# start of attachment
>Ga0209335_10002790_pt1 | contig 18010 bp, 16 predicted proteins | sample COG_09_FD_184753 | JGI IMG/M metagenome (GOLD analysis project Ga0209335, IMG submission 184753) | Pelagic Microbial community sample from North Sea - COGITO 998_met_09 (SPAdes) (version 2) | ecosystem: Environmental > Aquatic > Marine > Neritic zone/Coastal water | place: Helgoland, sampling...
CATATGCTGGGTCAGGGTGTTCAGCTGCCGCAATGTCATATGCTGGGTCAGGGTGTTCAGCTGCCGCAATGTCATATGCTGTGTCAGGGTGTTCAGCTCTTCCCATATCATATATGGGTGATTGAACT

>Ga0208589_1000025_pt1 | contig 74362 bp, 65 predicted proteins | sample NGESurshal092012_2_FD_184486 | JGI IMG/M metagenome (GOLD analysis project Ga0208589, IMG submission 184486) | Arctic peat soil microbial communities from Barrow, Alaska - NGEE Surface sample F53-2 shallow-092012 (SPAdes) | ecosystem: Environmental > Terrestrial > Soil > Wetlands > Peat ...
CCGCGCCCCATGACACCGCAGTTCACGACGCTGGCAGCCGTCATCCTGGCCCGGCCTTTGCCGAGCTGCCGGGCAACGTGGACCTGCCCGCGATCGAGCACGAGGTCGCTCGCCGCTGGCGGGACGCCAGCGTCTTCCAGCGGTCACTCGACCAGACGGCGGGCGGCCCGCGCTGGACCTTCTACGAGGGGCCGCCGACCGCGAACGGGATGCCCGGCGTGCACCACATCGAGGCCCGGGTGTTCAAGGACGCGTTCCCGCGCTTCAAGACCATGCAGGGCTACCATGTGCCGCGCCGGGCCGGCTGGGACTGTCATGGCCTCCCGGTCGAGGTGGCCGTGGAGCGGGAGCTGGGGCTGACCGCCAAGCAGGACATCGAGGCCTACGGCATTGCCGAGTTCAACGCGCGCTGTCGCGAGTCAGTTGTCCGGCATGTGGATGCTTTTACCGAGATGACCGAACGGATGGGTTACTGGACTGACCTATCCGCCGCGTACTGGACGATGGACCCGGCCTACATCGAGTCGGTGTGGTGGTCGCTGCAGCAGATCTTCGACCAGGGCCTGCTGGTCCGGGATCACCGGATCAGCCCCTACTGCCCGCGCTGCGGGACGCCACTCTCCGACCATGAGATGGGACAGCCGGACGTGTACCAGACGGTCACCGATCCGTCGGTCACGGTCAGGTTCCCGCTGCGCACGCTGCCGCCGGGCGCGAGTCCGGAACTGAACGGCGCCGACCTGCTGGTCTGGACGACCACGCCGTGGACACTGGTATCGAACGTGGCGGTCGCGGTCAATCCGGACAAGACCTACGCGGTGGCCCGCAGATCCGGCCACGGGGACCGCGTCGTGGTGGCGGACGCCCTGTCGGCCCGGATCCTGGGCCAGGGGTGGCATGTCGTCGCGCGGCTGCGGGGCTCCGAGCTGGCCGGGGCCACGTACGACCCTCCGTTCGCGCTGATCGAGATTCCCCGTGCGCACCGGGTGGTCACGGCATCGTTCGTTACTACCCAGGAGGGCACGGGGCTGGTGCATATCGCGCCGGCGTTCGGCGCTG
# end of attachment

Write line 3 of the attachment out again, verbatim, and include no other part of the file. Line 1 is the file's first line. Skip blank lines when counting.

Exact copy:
>Ga0208589_1000025_pt1 | contig 74362 bp, 65 predicted proteins | sample NGESurshal092012_2_FD_184486 | JGI IMG/M metagenome (GOLD analysis project Ga0208589, IMG submission 184486) | Arctic peat soil microbial communities from Barrow, Alaska - NGEE Surface sample F53-2 shallow-092012 (SPAdes) | ecosystem: Environmental > Terrestrial > Soil > Wetlands > Peat ...